Divine Mercy University (DMU) hosted its annual graduation events on May 13-14, 2022. The annual President’s Reception was held at DMU’s campus on Friday, May 13th; followed by the Mass and Commencement Ceremony at St. Thomas More Cathedral (Arlington, Virginia) on Saturday, May 14th. Mass was celebrated by Bishop Joseph L. Coffey, an auxiliary bishop for the Archdiocese for the Military Services, USA.
The ceremony honored 142 graduates from the online/hybrid Spiritual Direction Certificate (28 graduates), online Master’s in Psychology (34 graduates), online/hybrid Master’s in Counseling (54 graduates), on-campus Master’s in Clinical Psychology (12 graduates) and Doctor of Psychology in Clinical Psychology (14 graduates).
“Congratulations to all of our graduates,” said Fr. Charles Sikorsky, LC, JD, JCL, president of Divine Mercy University, “you join an esteemed lineage of alumni. Today we celebrate your individual gifts, your fortitude, your faith, and your desire to serve others.”
He continued: “As St. John Paul II once said to members of the American Psychiatric Association, ‘By its very nature, your work often brings you to the threshold of the human mystery. It involves a sensitivity to the often tangled workings of the human mind and heart, and an openness to the ultimate concerns which give meaning to people’s lives. These are areas of utmost importance to the Church.’”
“Each one of you is an answer to many prayers,” said Fr. Sikorsky. “In a world in need of hope, in a world in need of healthy relationships, in a world in need of healing and unity, and in a world in need of truly human and Godly values, each one of you is an answer to prayer.”
Following the president’s address, the commencement speaker Rev. David Songy, O.F.M.Cap., S.T.D., Psy.D., President and CEO of the Saint Luke Institute, provided words of encouragement through a biblical reference: St. Matthew’s parable of the weeds among the wheat. “Why am I talking about weeds and wheat?” he asked hypothetically, “Because when Jesus explains this parable to the Apostles, he talks about the angels coming. It’s important to see, especially in this role of counseling and psychology, how you’re called to be an angel because many times people will come to me and say ‘What should I do?’ And they want a quick answer. But my response has become – overtime – listen to the angels. In other words, listen to those who announce the Good News of Jesus Christ. Listen to people who know the difference between the weeds and wheat.”
Rev. Songy, who is also a psychologist with extensive experience working with clergy and religious, went on to say that the graduates are angels that are being sent into their vocation with honorable tutelage from DMU professors. “Christ enables us to enter the suffering of another to see the cross and the resurrection alive in that person,” he said in reference to spiritual directees and mental health patients. “We don’t take away their suffering … We transform the suffering of people so that no matter what the cross, they see the resurrection. They see the cross and the resurrection alive in us.”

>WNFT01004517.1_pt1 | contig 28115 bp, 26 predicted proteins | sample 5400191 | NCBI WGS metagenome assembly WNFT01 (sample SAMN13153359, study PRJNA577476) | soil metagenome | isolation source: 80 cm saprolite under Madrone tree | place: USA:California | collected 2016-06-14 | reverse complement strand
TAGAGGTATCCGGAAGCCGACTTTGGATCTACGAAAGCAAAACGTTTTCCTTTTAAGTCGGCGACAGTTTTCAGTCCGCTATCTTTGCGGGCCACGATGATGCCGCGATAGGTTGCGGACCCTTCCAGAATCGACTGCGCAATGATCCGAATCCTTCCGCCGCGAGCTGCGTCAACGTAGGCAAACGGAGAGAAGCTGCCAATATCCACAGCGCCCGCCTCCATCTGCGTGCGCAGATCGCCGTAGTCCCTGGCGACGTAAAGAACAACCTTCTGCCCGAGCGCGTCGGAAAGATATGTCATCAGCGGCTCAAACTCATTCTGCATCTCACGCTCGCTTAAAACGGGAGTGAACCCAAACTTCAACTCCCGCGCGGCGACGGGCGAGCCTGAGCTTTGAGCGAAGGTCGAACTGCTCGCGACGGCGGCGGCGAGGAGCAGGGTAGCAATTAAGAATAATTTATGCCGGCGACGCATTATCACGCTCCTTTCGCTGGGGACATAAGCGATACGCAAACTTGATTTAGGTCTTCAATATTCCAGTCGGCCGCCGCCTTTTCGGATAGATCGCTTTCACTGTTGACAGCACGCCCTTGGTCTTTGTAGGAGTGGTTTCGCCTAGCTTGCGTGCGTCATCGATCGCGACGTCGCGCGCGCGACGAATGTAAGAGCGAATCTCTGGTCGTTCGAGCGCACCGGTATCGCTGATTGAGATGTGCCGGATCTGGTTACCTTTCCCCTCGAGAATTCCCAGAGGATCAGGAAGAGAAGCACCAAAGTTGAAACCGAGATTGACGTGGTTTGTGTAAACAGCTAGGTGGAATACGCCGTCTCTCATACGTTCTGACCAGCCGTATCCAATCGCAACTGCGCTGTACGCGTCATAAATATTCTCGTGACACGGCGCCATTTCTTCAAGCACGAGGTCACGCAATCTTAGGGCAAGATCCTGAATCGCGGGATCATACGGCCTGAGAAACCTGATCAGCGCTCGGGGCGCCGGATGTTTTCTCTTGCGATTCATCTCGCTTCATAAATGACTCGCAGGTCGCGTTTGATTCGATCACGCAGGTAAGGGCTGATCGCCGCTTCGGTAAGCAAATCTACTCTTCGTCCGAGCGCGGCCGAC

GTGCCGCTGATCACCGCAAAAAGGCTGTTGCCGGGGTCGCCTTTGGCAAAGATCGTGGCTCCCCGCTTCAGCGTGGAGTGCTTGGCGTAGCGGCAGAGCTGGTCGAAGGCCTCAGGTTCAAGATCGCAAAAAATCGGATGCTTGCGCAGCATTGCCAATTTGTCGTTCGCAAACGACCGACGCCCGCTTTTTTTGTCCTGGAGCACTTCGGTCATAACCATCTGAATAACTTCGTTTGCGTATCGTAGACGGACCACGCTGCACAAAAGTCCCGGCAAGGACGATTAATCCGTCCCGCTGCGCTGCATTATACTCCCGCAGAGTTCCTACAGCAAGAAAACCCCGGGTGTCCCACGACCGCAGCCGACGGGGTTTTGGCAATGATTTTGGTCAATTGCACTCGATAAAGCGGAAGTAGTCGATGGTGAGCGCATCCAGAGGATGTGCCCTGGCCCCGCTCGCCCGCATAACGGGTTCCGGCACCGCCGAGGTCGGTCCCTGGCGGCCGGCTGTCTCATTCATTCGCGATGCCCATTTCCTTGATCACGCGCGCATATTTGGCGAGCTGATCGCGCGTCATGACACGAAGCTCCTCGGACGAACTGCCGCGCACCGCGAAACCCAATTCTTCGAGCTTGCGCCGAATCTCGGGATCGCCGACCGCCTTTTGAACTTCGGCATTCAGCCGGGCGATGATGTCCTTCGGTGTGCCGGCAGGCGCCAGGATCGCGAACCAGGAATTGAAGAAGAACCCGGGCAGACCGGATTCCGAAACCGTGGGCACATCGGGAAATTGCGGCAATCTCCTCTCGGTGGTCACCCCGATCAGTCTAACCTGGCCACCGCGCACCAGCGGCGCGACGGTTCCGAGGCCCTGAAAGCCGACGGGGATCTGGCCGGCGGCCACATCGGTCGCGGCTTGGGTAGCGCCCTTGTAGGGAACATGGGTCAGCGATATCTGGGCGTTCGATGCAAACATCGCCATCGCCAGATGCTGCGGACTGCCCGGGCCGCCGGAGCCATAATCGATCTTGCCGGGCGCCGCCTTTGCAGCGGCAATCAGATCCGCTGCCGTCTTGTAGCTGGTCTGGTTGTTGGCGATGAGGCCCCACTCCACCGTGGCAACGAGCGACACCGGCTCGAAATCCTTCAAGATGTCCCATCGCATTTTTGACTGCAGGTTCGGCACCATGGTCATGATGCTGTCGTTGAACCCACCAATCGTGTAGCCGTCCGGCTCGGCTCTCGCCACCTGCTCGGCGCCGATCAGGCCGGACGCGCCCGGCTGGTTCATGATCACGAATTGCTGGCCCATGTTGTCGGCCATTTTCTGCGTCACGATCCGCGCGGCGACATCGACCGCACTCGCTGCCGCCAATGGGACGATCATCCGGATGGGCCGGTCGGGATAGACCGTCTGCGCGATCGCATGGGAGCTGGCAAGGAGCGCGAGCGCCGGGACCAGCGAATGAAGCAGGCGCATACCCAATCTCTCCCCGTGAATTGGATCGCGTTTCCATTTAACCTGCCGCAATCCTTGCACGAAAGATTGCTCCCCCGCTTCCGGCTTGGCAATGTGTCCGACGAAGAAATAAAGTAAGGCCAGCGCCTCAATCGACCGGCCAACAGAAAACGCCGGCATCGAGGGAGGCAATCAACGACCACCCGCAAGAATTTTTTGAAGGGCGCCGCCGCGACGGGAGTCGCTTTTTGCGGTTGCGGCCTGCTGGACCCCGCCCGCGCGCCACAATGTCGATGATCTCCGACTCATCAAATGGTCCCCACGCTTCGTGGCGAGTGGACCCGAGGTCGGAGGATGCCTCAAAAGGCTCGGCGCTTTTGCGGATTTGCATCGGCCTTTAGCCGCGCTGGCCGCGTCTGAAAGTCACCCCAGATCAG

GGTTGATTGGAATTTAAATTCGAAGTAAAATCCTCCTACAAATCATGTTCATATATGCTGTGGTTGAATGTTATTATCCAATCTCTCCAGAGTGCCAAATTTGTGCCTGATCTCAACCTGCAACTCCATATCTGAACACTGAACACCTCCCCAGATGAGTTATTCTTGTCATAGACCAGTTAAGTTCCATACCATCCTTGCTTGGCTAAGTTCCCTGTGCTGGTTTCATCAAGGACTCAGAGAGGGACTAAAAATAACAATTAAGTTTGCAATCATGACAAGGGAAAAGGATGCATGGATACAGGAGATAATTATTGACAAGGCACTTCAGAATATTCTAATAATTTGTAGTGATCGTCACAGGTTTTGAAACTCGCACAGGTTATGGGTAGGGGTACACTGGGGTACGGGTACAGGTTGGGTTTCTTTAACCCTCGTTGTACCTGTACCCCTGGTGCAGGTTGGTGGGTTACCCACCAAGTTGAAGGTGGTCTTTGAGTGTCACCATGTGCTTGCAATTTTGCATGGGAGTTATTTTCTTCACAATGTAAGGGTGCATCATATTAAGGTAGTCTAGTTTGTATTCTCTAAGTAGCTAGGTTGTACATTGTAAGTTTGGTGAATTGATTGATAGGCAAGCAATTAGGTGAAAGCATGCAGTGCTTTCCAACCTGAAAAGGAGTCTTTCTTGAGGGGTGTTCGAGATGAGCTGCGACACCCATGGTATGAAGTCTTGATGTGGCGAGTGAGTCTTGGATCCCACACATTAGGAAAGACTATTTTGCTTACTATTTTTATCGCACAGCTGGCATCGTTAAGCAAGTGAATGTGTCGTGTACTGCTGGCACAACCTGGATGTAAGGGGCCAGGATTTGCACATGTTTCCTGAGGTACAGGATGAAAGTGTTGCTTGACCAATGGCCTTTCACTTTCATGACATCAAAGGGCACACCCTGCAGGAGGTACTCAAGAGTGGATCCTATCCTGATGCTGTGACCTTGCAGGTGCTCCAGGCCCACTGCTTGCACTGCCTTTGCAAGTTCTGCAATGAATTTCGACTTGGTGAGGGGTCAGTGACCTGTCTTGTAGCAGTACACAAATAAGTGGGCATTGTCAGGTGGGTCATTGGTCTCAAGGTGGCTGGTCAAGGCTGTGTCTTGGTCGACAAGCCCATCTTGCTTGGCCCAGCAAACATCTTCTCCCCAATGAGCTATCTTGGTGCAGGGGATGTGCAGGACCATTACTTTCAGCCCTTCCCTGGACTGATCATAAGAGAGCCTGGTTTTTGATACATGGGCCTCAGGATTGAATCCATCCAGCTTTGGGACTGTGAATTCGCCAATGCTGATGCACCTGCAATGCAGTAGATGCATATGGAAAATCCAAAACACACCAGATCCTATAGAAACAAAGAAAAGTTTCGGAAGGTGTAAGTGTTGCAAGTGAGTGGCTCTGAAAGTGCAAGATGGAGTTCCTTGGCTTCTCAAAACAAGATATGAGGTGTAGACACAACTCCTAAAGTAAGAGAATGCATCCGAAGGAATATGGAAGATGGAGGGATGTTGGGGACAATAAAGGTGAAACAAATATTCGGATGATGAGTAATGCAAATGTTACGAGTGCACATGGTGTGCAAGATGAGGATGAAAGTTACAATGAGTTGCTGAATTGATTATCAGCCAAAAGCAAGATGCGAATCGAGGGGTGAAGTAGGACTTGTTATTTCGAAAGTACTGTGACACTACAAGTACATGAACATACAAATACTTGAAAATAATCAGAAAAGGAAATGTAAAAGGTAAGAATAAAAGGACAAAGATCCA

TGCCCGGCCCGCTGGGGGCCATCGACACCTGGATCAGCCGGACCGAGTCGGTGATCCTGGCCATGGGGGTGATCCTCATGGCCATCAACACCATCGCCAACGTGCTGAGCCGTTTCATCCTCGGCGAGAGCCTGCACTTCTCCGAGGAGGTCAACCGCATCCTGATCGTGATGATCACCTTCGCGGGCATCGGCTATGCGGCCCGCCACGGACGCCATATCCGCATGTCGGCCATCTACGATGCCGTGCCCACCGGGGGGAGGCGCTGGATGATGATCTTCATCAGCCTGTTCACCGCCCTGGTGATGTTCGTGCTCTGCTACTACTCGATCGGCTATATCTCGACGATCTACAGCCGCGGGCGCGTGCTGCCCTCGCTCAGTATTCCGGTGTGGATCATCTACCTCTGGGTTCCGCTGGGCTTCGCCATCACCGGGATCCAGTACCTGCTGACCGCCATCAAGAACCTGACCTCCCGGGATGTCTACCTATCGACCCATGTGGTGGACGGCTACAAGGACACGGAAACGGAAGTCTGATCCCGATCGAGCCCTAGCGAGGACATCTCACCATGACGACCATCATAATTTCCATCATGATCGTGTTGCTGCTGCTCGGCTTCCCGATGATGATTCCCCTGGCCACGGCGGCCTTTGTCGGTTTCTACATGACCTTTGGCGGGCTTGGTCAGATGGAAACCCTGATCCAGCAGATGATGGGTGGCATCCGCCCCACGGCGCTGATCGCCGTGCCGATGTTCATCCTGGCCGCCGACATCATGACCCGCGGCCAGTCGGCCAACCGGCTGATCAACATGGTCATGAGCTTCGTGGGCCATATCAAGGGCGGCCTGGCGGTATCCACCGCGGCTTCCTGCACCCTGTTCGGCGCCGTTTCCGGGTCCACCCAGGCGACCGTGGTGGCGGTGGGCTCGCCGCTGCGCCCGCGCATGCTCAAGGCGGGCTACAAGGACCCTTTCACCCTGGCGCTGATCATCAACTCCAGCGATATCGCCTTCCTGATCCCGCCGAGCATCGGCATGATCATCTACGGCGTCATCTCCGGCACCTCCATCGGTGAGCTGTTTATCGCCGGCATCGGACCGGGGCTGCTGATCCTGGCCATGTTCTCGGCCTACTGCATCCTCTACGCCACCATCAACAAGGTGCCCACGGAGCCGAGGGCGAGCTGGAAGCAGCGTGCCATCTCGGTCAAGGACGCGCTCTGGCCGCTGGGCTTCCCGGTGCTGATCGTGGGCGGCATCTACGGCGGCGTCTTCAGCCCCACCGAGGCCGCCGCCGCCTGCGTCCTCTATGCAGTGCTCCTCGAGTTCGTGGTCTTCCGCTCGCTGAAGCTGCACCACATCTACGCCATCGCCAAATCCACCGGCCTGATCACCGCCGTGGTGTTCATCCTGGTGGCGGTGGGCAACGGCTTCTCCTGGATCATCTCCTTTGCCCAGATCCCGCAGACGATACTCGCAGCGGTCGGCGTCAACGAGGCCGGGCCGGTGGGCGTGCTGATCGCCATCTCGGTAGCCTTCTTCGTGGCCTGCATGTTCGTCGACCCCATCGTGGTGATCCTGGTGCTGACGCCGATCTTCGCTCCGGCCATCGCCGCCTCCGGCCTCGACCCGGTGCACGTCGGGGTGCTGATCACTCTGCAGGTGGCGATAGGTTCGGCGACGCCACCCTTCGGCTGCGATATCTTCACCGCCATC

Following Rev. Songy’s message, a host of awards were presented to alumni, faculty, staff and students; including an absentia diploma to the wife (now widow) of former Master’s in Psychology student John Keller who passed away before finishing his studies. Despite the loss of a peer, the ceremony was filled with smiles and cheer; living out the message shared by the university’s president: “In a world, where people are desperately searching for meaning and existential clarity, few career paths provide the potential for good than the one you’ve chosen.”
To experience a virtual recap of the weekend events, watch the full recording of the Mass and Commencement Ceremony or view our photo gallery. For additional information, contact a representative at [email protected].
Divine Mercy University (DMU) is a Catholic graduate institution of higher education offering degree programs in psychology and counseling, founded in 1999 as the Institute for the Psychological Sciences. The university is dedicated to the scientific study of psychology with a Catholic understanding of the human person, marriage, and the family. The university offers Master of Science (M.S.) degrees in Psychology and Counseling, and a Doctoral (Psy.D.) degree in Clinical Psychology.
Divine Mercy University is accredited by the Southern Association of Colleges and Schools Commission on Colleges to award masters and doctorate degrees. Contact the Commission on Colleges at 1866 Southern Lane, Decatur, Georgia 30033-4097 or call 404-679-4500 for questions about the accreditation of Divine Mercy University.
The IPS doctoral program in clinical psychology (Psy.D.) is accredited by the Commission on Accreditation of the American Psychological Association (APA). *Questions related to the program’s accredited status should be directed to the Commission on Accreditation: Office of Program Consultation and Accreditation American Psychological Association 750 1st Street NE, Washington, DC 20002 Phone (202)-336-5979 / Email: [email protected] / Web: www.apa.org/ed/accreditation
Writer, communicator, Canadian living in the US, and mother of 6, Kerrie Rivard blogs to connect the dots between her never-boring life and the things God is doing in her soul. Her missionary passions include accompanying others as they discover and live in the love of Christ, being a second mom to a Chinese international student who lives with them, regularly stocking the house with snacks for the random number of teenagers who habitually show up in her kitchen, and learning from the wisdom of homeless people she meets on family missions in downtown Atlanta. If she had all the time in the world she would spend more of it in adoration before the blessed sacrament, reading classic literature, practicing Spanish, and improving her surfing skills.